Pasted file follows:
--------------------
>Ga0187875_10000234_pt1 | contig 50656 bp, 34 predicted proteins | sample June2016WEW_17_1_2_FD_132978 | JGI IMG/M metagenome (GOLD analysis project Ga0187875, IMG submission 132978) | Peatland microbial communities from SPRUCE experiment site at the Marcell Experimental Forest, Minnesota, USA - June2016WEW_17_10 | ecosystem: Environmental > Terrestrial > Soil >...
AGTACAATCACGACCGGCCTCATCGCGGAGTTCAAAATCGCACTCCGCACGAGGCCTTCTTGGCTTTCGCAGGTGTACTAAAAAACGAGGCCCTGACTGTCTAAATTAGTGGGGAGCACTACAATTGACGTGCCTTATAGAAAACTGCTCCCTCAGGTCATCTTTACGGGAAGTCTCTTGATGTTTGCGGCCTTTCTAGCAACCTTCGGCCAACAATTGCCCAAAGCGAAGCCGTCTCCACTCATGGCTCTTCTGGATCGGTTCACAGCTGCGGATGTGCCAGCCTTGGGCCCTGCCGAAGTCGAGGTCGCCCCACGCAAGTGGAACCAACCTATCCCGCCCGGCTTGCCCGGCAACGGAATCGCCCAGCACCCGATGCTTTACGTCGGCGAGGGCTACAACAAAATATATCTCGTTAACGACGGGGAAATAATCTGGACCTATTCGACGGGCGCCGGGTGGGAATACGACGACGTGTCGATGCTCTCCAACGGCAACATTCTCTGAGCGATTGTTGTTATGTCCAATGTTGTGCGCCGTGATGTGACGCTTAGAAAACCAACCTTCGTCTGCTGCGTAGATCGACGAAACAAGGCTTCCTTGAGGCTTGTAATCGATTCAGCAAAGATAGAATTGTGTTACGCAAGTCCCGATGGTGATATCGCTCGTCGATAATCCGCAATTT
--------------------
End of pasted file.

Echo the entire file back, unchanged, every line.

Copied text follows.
>Ga0187875_10000234_pt1 | contig 50656 bp, 34 predicted proteins | sample June2016WEW_17_1_2_FD_132978 | JGI IMG/M metagenome (GOLD analysis project Ga0187875, IMG submission 132978) | Peatland microbial communities from SPRUCE experiment site at the Marcell Experimental Forest, Minnesota, USA - June2016WEW_17_10 | ecosystem: Environmental > Terrestrial > Soil >...
AGTACAATCACGACCGGCCTCATCGCGGAGTTCAAAATCGCACTCCGCACGAGGCCTTCTTGGCTTTCGCAGGTGTACTAAAAAACGAGGCCCTGACTGTCTAAATTAGTGGGGAGCACTACAATTGACGTGCCTTATAGAAAACTGCTCCCTCAGGTCATCTTTACGGGAAGTCTCTTGATGTTTGCGGCCTTTCTAGCAACCTTCGGCCAACAATTGCCCAAAGCGAAGCCGTCTCCACTCATGGCTCTTCTGGATCGGTTCACAGCTGCGGATGTGCCAGCCTTGGGCCCTGCCGAAGTCGAGGTCGCCCCACGCAAGTGGAACCAACCTATCCCGCCCGGCTTGCCCGGCAACGGAATCGCCCAGCACCCGATGCTTTACGTCGGCGAGGGCTACAACAAAATATATCTCGTTAACGACGGGGAAATAATCTGGACCTATTCGACGGGCGCCGGGTGGGAATACGACGACGTGTCGATGCTCTCCAACGGCAACATTCTCTGAGCGATTGTTGTTATGTCCAATGTTGTGCGCCGTGATGTGACGCTTAGAAAACCAACCTTCGTCTGCTGCGTAGATCGACGAAACAAGGCTTCCTTGAGGCTTGTAATCGATTCAGCAAAGATAGAATTGTGTTACGCAAGTCCCGATGGTGATATCGCTCGTCGATAATCCGCAATTT